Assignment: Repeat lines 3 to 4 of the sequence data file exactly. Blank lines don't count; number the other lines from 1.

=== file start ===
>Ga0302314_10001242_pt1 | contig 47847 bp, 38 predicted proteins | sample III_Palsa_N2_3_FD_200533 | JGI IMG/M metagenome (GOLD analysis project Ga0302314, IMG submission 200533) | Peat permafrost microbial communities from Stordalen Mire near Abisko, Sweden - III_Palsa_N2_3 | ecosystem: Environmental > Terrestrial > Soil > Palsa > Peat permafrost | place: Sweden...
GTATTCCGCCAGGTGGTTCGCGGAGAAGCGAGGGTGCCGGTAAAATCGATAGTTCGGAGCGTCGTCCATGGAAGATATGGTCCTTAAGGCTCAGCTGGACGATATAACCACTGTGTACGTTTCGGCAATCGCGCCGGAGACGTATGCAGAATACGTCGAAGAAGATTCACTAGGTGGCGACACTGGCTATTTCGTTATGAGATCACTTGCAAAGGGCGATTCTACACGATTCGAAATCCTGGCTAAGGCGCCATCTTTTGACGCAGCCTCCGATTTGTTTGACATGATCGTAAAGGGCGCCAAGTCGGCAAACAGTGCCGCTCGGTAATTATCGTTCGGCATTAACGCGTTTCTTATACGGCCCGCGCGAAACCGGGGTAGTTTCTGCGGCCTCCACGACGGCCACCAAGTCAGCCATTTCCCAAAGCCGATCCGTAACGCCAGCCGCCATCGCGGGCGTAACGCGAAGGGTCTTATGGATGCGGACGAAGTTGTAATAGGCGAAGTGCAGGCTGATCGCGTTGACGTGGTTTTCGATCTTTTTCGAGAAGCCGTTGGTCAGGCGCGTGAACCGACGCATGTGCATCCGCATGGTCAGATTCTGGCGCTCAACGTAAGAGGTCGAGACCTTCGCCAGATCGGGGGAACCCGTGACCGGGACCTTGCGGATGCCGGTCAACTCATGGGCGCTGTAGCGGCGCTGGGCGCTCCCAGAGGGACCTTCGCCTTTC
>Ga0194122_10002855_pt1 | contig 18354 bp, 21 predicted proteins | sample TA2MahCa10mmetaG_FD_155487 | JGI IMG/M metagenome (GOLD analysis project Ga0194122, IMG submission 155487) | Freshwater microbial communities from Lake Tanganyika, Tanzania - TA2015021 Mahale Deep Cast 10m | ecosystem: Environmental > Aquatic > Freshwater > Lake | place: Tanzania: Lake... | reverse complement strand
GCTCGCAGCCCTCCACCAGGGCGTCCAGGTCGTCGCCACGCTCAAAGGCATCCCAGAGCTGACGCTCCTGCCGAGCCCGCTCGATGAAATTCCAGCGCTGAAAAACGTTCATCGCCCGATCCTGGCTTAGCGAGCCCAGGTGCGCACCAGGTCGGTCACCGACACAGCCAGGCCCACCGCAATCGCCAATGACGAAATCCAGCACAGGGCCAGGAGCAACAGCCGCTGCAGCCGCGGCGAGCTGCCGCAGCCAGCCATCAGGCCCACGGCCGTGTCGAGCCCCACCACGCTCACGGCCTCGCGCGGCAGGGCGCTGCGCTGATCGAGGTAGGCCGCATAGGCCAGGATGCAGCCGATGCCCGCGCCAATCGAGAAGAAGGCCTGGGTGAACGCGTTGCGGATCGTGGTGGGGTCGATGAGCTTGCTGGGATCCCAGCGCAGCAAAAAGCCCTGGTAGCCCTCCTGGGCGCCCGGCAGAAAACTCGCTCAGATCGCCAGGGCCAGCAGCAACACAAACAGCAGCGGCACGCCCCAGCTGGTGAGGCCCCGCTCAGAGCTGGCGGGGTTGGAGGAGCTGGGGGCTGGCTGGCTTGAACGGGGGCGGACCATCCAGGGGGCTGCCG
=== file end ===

>Ga0194122_10002855_pt1 | contig 18354 bp, 21 predicted proteins | sample TA2MahCa10mmetaG_FD_155487 | JGI IMG/M metagenome (GOLD analysis project Ga0194122, IMG submission 155487) | Freshwater microbial communities from Lake Tanganyika, Tanzania - TA2015021 Mahale Deep Cast 10m | ecosystem: Environmental > Aquatic > Freshwater > Lake | place: Tanzania: Lake... | reverse complement strand
GCTCGCAGCCCTCCACCAGGGCGTCCAGGTCGTCGCCACGCTCAAAGGCATCCCAGAGCTGACGCTCCTGCCGAGCCCGCTCGATGAAATTCCAGCGCTGAAAAACGTTCATCGCCCGATCCTGGCTTAGCGAGCCCAGGTGCGCACCAGGTCGGTCACCGACACAGCCAGGCCCACCGCAATCGCCAATGACGAAATCCAGCACAGGGCCAGGAGCAACAGCCGCTGCAGCCGCGGCGAGCTGCCGCAGCCAGCCATCAGGCCCACGGCCGTGTCGAGCCCCACCACGCTCACGGCCTCGCGCGGCAGGGCGCTGCGCTGATCGAGGTAGGCCGCATAGGCCAGGATGCAGCCGATGCCCGCGCCAATCGAGAAGAAGGCCTGGGTGAACGCGTTGCGGATCGTGGTGGGGTCGATGAGCTTGCTGGGATCCCAGCGCAGCAAAAAGCCCTGGTAGCCCTCCTGGGCGCCCGGCAGAAAACTCGCTCAGATCGCCAGGGCCAGCAGCAACACAAACAGCAGCGGCACGCCCCAGCTGGTGAGGCCCCGCTCAGAGCTGGCGGGGTTGGAGGAGCTGGGGGCTGGCTGGCTTGAACGGGGGCGGACCATCCAGGGGGCTGCCG